One additional comment was received that did not specifically address the cyprodinil action, but that raised concerns about the toxicity of pesticides and requested that no tolerance be established. The Agency understands the commenter's concerns and recognizes that some individuals believe that pesticides should be banned on agricultural crops. However, the existing legal framework provided by section 408 of the FFDCA states that tolerances may be set when persons seeking such tolerances or exemptions have demonstrated that the pesticide meets the safety standard imposed by that statute. This citizen's comment appears to be directed at the underlying statute and not EPA's implementation of it; the citizen has made no contention that EPA has acted in violation of the statutory framework. EPA has found that there is a reasonable certainty of no harm to humans after considering the toxicological studies and the exposure levels of humans to cyprodinil.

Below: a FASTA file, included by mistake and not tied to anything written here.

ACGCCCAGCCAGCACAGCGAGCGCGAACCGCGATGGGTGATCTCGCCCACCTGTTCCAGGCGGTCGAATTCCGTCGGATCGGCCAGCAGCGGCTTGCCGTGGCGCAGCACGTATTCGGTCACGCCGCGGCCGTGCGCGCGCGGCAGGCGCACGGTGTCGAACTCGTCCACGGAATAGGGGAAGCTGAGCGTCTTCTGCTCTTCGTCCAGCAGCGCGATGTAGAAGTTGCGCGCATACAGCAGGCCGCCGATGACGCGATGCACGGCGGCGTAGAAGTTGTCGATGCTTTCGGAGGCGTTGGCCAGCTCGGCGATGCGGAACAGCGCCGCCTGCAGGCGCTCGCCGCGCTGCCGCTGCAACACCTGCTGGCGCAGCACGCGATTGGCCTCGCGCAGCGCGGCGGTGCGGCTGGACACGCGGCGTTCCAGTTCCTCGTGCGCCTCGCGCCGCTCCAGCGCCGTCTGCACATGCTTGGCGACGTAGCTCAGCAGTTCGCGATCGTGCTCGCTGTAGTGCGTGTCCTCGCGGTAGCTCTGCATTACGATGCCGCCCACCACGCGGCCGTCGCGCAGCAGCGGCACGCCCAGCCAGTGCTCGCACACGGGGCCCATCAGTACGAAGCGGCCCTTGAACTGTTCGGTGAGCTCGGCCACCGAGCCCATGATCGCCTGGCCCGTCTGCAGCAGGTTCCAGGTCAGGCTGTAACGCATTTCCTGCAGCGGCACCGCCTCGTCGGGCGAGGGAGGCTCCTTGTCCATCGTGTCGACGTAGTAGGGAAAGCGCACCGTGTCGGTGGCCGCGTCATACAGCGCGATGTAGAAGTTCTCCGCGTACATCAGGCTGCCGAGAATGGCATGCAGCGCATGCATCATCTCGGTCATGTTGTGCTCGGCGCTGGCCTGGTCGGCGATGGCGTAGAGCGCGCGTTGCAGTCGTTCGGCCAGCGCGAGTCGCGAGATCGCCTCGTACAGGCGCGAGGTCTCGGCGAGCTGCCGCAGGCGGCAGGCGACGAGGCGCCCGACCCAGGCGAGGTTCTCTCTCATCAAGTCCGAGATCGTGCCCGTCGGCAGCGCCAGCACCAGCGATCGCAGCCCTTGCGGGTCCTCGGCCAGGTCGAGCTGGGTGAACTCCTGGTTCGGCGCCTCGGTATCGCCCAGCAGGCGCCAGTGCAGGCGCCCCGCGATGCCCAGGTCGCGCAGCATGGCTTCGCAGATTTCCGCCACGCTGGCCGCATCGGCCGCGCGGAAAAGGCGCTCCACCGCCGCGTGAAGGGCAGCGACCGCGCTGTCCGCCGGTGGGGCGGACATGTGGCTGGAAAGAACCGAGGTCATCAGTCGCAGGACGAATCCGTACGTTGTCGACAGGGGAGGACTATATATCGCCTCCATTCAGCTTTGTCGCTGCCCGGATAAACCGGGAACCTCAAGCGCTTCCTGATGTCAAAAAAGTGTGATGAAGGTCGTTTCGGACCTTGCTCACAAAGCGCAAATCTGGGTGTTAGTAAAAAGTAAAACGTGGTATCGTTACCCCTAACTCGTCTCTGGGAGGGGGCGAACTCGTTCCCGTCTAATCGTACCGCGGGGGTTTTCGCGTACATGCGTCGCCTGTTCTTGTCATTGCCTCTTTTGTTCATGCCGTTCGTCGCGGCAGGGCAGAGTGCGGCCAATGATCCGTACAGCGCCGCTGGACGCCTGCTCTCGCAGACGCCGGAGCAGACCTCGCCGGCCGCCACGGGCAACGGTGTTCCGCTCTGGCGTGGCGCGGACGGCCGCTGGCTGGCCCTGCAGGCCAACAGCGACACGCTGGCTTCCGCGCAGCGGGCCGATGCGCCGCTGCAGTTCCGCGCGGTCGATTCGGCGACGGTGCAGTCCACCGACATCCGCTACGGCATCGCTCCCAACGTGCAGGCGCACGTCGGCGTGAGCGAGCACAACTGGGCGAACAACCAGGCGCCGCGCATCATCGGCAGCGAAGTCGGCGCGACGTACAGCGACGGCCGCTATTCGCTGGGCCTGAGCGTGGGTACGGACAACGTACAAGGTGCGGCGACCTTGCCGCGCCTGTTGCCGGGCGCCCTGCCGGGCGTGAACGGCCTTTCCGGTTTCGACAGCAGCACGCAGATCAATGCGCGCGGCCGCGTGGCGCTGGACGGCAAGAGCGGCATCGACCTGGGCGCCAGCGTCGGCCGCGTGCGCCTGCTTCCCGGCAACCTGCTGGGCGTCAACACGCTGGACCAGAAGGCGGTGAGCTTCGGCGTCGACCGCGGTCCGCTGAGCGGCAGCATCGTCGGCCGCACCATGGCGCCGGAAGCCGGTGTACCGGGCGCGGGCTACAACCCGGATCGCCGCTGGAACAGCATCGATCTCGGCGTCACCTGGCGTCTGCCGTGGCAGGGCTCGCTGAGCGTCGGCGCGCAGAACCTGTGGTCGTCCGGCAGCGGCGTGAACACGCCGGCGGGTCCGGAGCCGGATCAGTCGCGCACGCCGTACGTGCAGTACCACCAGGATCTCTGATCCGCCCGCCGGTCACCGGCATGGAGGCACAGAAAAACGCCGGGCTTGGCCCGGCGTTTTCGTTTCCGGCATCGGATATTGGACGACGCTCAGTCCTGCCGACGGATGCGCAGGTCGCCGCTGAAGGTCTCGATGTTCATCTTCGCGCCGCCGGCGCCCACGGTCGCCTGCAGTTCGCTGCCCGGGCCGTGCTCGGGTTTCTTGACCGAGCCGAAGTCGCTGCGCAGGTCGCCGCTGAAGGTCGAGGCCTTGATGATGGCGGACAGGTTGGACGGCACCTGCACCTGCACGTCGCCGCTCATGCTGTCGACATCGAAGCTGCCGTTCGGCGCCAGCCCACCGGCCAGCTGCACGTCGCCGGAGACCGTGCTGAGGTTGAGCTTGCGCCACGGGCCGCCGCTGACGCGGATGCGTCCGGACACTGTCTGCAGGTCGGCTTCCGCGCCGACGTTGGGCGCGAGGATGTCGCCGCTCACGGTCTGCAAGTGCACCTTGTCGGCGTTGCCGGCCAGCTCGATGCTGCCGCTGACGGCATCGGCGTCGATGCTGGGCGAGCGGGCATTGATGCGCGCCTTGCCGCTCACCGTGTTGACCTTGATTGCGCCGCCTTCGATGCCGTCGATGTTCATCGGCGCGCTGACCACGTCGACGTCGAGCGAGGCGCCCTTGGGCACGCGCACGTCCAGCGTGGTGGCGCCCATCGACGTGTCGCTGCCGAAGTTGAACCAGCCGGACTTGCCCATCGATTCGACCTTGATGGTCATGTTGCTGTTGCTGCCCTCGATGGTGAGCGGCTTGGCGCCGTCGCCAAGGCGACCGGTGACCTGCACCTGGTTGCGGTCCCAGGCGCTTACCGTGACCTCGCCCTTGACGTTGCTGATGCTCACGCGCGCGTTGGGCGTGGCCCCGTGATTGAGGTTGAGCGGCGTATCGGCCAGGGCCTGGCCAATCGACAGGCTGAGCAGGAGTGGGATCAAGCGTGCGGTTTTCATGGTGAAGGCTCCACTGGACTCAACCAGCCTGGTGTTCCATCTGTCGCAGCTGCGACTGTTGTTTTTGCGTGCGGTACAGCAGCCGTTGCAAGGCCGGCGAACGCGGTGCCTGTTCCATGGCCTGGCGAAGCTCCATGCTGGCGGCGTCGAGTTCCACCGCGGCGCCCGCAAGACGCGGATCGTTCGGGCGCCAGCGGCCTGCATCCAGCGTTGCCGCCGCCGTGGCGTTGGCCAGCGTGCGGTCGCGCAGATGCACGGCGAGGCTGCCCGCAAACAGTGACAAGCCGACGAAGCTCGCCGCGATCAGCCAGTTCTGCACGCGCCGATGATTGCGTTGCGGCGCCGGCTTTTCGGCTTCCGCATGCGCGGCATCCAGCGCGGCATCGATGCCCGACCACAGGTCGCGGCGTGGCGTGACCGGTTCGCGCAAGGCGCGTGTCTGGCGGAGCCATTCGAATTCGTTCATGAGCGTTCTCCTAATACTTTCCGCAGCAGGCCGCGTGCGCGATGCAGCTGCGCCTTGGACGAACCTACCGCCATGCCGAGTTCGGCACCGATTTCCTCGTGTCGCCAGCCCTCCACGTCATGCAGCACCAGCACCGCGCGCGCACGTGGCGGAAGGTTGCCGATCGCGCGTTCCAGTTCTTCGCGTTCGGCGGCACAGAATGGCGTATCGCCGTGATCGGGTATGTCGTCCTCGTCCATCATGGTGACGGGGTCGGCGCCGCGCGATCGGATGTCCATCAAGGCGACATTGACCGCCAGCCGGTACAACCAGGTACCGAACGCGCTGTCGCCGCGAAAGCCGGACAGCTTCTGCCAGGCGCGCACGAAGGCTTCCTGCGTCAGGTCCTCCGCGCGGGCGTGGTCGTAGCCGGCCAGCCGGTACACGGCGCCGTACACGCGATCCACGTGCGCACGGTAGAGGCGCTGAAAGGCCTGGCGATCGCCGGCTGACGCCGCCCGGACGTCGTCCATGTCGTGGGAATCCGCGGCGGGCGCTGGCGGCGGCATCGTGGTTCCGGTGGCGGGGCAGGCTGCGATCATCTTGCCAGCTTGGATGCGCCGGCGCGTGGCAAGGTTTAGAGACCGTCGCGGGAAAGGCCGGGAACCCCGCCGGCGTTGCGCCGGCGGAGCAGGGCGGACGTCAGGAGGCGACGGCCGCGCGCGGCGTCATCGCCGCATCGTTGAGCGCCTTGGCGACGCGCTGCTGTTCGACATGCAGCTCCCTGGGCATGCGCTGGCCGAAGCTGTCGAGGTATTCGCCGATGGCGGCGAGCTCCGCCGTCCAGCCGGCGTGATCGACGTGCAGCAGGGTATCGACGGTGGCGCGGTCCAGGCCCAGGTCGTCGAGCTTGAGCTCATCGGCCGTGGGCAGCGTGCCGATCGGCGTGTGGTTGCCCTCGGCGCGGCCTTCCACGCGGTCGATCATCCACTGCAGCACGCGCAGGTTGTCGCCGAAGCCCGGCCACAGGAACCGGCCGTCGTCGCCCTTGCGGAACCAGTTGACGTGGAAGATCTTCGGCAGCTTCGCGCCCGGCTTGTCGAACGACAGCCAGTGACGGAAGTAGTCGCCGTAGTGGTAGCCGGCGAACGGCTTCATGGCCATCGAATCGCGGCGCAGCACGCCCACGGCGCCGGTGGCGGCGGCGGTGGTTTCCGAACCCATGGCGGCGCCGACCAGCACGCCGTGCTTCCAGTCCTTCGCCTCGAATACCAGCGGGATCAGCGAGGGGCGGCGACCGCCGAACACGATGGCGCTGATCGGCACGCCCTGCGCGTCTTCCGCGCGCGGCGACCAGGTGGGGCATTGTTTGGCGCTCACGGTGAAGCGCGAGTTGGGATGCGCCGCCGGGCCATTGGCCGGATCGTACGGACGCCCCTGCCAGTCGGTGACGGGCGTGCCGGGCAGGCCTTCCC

D. Revisions to Petitioned-For Tolerances
Based on the data submitted with the petition, EPA has determined that the proposed tolerance in or on pomegranate at 7.0 ppm should be established at 10 ppm. This tolerance level was determined by the Organization for Economic Cooperation and Development tolerance calculation procedures. Additionally, the Agency is establishing a tolerance in or on artichoke, globe, rather than the petitioned-for commodity artichoke in order to provide the correct commodity definition.
Therefore, tolerances are established for residues of cyprodinil, 4-cyclopropyl-6-methyl-N-phenyl-2-pyrimidinamine, in or on acerola at 1.5 ppm; artichoke, globe at 4.0 ppm; feijoa at 1.5 ppm; fruit, stone, group 12-12 at 2.0 ppm; guava at 1.5 ppm; jaboticaba at 1.5 ppm; passionfruit at 1.5 ppm; pomegranate at 10 ppm; starfruit at 1.5 ppm; and wax jambu at 1.5 ppm. Additionally, this action removes the tolerance established in or on fruit, stone, group 12 at 2.0 ppm as that crop group tolerance is superseded by the tolerance being established in this action for crop group 12-12.